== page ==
The meaty flesh works well in salsas and sauces and has a slight sweetness to it that will elevate many other dishes. Plants begin fruiting about 85 days after transplanting and should be staked for proper growth. If you’re interested in saving seeds, be sure to plant these tomatoes at least 10’ away from other tomato varieties to keep their heirloom genes going strong.
2. Roma VF
While there are different Roma varieties available, the “VF” in this cultivar’s name refers to the fact that this seed type is resistant to verticillium wilt and fusarium wilt. That’s great news if your tomato patch suffered from wilt last year, as you won’t need to worry about it again with these hardy plants!
An open-pollinated tomato variety, Roma VF is a determinate grower, meaning it will produce most of its tomatoes in a short period of time. That makes this an excellent choice come canning season, as you’ll be able to get all of your canning done at once. Even so, this plant type does best when staked or caged and it can grow in a smaller 2’ diameter pot if you’re working with a limited space.
3. San Marzano
Some canners say San Marzano is the only tomato type worth growing. This centuries-old classic originally comes from Italy and, while its flavor may not be quite the same when grown outside of the volcanic soils around Mt. Vesuvius, it is a mouth-watering tomato variety, nonetheless.
With extra sweet and low acid flavor, these paste tomatoes are ideal for sauce making, but they are tasty in salsas or when sliced fresh too. San Marzanos also have minimal seeds, meaty flesh and a delightful teardrop shape that’s sized just right for canning. These tomatoes freeze well and develop a deep, rich flavor when roasted too.
As indeterminate growers, San Marzanos should be staked to keep them from growing too wild and to support their heavy fruit load. They will also produce tomatoes throughout the growing season, so they are well-suited for small batch canning. Many varieties in the United States are resistant to most wilt strains.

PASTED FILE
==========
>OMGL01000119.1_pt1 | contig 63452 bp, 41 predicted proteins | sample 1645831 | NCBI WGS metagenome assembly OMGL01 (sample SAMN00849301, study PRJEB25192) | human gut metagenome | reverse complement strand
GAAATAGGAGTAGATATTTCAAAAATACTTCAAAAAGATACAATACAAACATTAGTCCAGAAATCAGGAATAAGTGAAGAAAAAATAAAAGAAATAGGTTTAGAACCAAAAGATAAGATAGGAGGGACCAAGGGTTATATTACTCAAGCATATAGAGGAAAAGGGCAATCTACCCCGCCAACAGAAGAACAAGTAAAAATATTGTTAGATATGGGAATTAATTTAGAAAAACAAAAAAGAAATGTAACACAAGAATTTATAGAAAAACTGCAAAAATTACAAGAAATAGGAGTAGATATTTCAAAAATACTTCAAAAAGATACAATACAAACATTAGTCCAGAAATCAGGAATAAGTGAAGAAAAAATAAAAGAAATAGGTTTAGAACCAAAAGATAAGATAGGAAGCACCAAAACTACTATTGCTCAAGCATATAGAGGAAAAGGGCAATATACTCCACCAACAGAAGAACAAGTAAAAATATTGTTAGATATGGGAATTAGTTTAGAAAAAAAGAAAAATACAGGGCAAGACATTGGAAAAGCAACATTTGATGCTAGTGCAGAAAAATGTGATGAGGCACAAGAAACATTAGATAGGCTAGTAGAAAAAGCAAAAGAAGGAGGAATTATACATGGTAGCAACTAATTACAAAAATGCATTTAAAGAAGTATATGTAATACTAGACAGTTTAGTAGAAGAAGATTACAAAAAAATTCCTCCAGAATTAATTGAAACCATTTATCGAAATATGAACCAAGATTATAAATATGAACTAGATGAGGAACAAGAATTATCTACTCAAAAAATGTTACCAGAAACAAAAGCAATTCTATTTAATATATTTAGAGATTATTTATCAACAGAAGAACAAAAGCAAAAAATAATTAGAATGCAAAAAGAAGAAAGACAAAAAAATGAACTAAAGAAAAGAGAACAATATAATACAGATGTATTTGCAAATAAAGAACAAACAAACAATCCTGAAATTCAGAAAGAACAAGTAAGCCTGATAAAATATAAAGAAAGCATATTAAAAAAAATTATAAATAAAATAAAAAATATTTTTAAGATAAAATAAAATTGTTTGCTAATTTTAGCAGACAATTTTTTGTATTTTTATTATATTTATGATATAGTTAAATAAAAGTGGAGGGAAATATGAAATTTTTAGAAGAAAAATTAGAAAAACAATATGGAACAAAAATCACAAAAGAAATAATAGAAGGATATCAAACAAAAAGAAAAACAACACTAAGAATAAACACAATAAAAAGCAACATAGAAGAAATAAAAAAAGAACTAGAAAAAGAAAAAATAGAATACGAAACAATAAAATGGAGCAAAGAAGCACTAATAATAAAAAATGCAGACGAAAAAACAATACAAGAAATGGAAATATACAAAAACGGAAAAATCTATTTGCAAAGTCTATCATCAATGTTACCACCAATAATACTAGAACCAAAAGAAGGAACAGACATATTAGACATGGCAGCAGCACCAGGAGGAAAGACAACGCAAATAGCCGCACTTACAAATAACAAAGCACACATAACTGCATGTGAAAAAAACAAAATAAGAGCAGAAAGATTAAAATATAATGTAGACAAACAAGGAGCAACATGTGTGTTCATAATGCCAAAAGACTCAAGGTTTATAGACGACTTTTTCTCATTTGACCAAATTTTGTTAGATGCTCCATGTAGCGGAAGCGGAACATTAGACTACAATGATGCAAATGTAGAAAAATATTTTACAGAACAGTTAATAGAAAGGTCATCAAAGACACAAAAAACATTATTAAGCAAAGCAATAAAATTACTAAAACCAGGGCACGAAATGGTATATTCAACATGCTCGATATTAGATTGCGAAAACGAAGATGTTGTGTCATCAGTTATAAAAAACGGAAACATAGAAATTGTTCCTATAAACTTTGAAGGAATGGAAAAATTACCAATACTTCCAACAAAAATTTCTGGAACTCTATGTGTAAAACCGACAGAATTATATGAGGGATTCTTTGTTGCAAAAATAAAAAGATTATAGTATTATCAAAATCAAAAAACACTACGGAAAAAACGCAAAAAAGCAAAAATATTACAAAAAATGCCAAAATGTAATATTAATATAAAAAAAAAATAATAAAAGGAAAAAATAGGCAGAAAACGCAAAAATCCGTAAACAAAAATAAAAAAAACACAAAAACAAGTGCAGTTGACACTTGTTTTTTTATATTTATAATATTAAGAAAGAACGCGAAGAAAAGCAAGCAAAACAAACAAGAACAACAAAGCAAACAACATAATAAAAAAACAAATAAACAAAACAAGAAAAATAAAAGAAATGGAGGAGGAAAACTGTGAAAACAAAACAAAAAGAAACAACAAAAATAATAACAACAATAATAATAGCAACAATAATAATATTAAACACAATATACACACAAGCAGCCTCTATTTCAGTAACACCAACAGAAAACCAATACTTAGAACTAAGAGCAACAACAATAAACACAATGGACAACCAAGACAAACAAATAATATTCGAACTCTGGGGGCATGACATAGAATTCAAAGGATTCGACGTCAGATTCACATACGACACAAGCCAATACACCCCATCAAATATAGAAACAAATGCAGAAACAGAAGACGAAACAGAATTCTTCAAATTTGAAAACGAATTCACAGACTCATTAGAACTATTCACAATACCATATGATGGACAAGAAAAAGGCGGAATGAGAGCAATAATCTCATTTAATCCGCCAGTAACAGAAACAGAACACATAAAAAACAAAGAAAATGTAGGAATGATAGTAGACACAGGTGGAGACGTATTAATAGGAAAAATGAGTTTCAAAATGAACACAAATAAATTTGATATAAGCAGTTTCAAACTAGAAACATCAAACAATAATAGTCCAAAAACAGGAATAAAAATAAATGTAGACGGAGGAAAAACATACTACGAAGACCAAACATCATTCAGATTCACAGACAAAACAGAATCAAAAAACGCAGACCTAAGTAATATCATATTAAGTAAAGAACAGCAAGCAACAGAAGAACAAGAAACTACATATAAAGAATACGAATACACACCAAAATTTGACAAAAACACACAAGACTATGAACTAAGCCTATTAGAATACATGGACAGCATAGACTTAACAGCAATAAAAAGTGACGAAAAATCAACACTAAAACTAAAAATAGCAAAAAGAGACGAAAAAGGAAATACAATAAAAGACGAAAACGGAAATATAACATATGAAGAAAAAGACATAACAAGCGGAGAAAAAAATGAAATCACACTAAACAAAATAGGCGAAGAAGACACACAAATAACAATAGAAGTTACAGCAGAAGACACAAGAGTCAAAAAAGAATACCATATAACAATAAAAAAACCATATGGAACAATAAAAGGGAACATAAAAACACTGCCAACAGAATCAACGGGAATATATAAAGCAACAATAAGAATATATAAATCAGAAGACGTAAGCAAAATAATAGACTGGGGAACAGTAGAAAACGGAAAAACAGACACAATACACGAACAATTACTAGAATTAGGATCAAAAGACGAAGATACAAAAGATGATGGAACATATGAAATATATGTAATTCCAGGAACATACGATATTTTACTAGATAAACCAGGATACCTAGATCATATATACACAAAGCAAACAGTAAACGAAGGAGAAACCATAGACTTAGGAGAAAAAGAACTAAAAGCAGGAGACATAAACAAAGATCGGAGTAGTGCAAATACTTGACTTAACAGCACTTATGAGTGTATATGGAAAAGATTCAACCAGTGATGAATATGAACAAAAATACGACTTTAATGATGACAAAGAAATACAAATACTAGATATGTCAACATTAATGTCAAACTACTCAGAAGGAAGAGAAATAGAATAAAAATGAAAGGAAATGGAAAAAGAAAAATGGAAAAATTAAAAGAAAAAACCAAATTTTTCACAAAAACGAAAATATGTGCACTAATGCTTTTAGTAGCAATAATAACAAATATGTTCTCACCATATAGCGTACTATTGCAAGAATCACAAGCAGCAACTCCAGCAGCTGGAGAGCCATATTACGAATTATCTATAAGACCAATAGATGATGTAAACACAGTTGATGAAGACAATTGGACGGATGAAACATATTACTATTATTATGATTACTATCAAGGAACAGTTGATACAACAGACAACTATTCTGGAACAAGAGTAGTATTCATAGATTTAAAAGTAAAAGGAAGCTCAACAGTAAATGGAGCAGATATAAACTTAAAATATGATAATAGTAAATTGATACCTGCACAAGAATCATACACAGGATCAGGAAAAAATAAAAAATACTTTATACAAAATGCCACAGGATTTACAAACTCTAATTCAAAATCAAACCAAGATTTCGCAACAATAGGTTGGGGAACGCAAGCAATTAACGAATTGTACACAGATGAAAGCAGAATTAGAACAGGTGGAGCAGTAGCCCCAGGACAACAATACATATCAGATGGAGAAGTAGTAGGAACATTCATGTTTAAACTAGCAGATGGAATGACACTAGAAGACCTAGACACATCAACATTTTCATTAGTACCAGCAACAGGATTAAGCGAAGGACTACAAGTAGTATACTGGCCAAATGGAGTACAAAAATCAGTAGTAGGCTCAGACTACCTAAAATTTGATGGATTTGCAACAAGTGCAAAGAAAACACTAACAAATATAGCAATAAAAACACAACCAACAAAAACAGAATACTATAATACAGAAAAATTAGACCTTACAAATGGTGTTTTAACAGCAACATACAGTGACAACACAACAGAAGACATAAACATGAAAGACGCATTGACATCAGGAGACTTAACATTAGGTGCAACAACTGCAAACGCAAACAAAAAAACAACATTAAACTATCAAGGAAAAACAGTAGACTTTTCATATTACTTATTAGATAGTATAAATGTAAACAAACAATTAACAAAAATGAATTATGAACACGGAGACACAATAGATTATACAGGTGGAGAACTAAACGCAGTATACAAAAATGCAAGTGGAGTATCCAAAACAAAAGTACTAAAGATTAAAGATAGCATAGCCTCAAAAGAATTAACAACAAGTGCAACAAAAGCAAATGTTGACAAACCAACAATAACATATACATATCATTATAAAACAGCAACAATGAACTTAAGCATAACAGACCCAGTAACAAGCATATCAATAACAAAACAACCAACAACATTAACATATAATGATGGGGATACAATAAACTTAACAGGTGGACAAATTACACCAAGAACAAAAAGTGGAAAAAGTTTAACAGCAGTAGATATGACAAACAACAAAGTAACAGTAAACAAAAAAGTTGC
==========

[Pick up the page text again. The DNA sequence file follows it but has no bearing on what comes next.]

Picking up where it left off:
4. Big Mama
If you love canning with plum tomatoes, but hate the hassle of removing the skins from pint-sized fruit, Big Mama tomatoes are the solution. While they may look like standard plum tomatoes at first, fruit is significantly bigger, weighing in at around 10 ounces per tomato. Their large size and thick skins makes them a breeze to work with during canning time!
With a low moisture content and small seed cavity, these tomatoes make tasty salsas and soups too. Plants begin fruiting about 80 days after transplanting and are easy to work with. Just keep in mind that these hefty plants will need to be secured in the garden with heavy duty stakes to keep them from taking over.
5. Fresh Salsa
As their implies, Fresh Salsa tomatoes are hard to beat when it comes to homemade salsa making. These hybrid plum tomatoes produce oversized fruit that’s not quite as large as Big Mama’s, but still big. Dense flesh and small seed cavities simplify the canning process, and the meat maintains its solid texture and sweetness, even when diced up.